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Two major problems always struck me when I reviewed concerts at Aycock Auditorium on the University of North Carolina Greensboro campus. The weirdest feature was a huge overhanging mezzanine that covered most of the orchestra seating. In addition, the absence of a true orchestra pit was felt when young singers, still developing vocal support, tried to sing over a full orchestra seated on the floor in front of the stage.
Corrections of these complications head the list of long-needed changes to be enjoyed by patrons during this first season in the modernized and restored hall after a two-year hiatus for construction.
Aycock Auditorium, with 2,200 seats, was the largest performance space in the UNC system when it opened in 1927. It was named for Charles Brantly Aycock, North Carolina's governor from 1901-05.
In order to provide space for the new orchestra pit and wider seats, several rows were eliminated, and the distance between the remaining rows was widened. The current capacity is 1,621 seats. The sorely-needed addition of a public elevator makes the upper levels accessible to persons with disabilities. Restrooms have been added to all levels of seating.
The 1920s period look of the hall has been retained. Plush red velvet upholstery helps add to the sense of style. The original grand chandelier, which had been stored in pieces in the attic, has been returned to its proper place as a centerpiece. Refurbishment of decorative details helps make the main lobby a resplendent space. Comfortable benches will be welcomed by members of the audience waiting for the hall to open.
Behind the scenes, two small, inadequate dressing rooms have been turned into storage space, and four new dressing rooms equipped with showers have been added in the lower level. These can accommodate 46 performers.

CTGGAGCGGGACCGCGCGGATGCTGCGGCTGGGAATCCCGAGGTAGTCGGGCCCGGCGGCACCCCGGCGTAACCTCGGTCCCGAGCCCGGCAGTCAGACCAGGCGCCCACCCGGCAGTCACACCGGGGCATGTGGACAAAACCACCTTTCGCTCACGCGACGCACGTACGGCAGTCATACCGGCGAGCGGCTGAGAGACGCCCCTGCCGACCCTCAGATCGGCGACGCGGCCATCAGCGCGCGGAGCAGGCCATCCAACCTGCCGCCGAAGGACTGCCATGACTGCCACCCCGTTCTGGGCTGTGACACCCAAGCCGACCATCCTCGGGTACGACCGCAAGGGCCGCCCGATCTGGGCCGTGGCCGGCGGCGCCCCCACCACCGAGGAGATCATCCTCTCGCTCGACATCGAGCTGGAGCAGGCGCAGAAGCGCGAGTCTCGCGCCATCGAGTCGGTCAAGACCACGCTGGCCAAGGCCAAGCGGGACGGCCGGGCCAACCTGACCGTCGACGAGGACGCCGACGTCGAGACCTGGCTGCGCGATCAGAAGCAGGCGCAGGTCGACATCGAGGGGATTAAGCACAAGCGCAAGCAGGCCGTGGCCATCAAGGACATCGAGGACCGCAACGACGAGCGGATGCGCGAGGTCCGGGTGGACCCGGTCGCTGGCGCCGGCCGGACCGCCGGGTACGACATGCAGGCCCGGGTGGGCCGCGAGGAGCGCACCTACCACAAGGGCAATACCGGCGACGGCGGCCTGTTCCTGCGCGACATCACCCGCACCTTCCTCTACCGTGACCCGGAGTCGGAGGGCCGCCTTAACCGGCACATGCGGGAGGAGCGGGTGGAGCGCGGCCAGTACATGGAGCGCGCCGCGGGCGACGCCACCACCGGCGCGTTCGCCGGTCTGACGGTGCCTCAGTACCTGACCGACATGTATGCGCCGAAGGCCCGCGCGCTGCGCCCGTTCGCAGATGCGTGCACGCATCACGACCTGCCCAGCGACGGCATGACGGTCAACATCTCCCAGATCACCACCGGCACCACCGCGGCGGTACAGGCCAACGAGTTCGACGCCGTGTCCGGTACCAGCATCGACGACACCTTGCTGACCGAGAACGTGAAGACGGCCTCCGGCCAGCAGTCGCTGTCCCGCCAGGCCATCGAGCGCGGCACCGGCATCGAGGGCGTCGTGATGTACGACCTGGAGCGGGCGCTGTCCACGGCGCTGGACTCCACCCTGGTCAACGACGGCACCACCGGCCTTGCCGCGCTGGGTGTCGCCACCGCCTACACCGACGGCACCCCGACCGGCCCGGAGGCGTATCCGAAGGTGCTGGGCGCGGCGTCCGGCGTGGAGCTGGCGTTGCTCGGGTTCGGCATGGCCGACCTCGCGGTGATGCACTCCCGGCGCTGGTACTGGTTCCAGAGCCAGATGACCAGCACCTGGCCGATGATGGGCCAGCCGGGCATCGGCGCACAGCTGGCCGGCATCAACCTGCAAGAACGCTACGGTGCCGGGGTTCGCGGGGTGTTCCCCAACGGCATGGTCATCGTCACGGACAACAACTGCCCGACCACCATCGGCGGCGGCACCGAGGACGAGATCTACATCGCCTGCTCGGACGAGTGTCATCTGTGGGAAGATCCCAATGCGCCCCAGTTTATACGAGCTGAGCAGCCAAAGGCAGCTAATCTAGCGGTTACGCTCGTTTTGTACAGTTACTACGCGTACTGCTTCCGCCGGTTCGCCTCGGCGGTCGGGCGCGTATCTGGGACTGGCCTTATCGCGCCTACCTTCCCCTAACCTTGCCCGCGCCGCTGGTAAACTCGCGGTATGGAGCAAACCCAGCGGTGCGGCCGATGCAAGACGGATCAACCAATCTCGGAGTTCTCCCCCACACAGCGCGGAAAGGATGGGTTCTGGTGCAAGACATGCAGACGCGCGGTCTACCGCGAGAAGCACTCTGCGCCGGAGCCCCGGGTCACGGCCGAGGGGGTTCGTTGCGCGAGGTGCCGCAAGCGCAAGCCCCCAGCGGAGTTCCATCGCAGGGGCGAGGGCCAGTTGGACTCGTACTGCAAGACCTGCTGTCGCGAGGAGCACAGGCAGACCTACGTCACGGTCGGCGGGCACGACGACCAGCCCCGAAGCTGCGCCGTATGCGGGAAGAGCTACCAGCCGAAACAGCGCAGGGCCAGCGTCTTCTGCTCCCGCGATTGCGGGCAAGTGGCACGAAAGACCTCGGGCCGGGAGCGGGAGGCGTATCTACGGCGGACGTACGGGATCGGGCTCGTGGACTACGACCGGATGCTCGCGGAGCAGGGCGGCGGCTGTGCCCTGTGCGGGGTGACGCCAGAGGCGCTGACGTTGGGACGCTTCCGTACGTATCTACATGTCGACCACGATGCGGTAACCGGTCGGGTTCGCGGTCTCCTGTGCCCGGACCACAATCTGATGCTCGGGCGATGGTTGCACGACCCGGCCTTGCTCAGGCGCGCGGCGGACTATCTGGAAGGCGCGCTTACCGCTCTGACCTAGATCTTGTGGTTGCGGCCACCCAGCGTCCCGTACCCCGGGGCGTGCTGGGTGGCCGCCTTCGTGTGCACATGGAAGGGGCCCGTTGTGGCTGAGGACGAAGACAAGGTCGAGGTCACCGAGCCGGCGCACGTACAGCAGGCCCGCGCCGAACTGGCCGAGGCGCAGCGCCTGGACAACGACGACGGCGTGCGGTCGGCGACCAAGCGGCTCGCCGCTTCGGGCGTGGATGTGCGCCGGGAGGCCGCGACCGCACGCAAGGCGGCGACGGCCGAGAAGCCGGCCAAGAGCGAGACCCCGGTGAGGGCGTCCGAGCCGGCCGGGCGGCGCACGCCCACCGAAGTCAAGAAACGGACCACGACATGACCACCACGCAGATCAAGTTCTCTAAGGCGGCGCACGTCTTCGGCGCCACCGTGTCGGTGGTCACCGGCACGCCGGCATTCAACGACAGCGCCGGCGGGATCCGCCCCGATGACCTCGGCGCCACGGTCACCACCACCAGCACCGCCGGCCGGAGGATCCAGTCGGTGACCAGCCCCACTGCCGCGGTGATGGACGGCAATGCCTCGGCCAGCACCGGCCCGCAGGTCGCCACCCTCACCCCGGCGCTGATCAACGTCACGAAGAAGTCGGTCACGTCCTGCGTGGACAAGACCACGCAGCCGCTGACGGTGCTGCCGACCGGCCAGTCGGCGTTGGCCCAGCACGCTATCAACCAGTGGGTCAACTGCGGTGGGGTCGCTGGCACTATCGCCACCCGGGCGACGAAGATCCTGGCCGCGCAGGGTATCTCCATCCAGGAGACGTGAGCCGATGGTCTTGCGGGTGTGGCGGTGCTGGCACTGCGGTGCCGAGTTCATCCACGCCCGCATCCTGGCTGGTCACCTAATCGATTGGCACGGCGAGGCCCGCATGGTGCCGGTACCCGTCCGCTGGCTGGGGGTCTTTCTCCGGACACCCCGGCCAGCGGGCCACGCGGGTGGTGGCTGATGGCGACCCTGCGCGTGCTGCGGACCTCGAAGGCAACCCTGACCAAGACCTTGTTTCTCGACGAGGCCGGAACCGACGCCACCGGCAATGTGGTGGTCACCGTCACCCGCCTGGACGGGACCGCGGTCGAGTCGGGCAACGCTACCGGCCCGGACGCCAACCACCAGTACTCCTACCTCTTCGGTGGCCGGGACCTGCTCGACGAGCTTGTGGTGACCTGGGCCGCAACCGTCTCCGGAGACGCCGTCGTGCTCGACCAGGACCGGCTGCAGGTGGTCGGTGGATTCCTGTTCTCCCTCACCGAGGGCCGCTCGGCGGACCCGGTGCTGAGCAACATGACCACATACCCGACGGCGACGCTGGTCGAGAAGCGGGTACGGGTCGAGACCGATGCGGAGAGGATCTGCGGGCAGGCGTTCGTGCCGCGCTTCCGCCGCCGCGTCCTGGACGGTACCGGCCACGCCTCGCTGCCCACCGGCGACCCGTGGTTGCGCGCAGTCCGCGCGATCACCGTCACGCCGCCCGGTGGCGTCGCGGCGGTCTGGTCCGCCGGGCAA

The orchestra pit has been deepened and widened and will allow an orchestra of as many as 70 musicians to perform below the audience's line of sight.
In an email exchange, Dean and Professor of the School of Music John J. Deal drew attention to "a new acoustical shell... provid[ing] the opportunity for a stage setup that has no gaps between (acoustical) clouds and the shell." This is the third of the important improvements in addition to the dressing rooms and to the pit. Deal writes, "While the final tuning of the stage acoustics is not yet complete," the September 6 Collage Concert "suggest[ed] that the acoustics are superior to the old Aycock." This, the first of what will become an annual event, featured 14 student and faculty groups, ranging from choral and chamber music ensembles to a full orchestra, a jazz ensemble, a percussion group, etc., and it really "put the hall through its paces." Deal notes, "Each could be heard with balance and clarity."
Many famous artists graced Aycock Auditorium's stage during its first 80 years. Among them were Itzhak Perlman, Yo-Yo Ma, Stevie Wonder, Maya Angelou, Mel Tormé, and the Feld Ballet. Three concerts stand out in my memory: Beethoven from the Emerson String Quartet, late Haydn symphonies from the early music orchestra, The Hanover Band, and a fiery performance of Tchaikovsky's Fifth Symphony by the Bolshoi Orchestra. Classical music lovers have found a declining menu on the University Concert and Lecture Series in recent seasons. The renovation of UNC Chapel Hill's Memorial Hall, combined with a strong commitment from former Chancellor James Moeser, led to a dramatic leap in artistic offerings in the Triangle. I hope the rebirth of Aycock Auditorium will stimulate a similar revitalization for the arts in the Triad.
Highlights of the current University Concert/Lecture Series include Lily Tomlin, the Capitol Steps, Phibolus, and the Moscow Festival Ballet. Most of the musical fare will be provided by the able faculty and students of the School of Music. This culminates in April 2009 with the world premiere of the opera Picnic by composer Libby Larsen. David Holley, UNCG's Director of Opera Theatre, has written the libretto version of the 1953 Pulitzer Prize winning play by William Inge.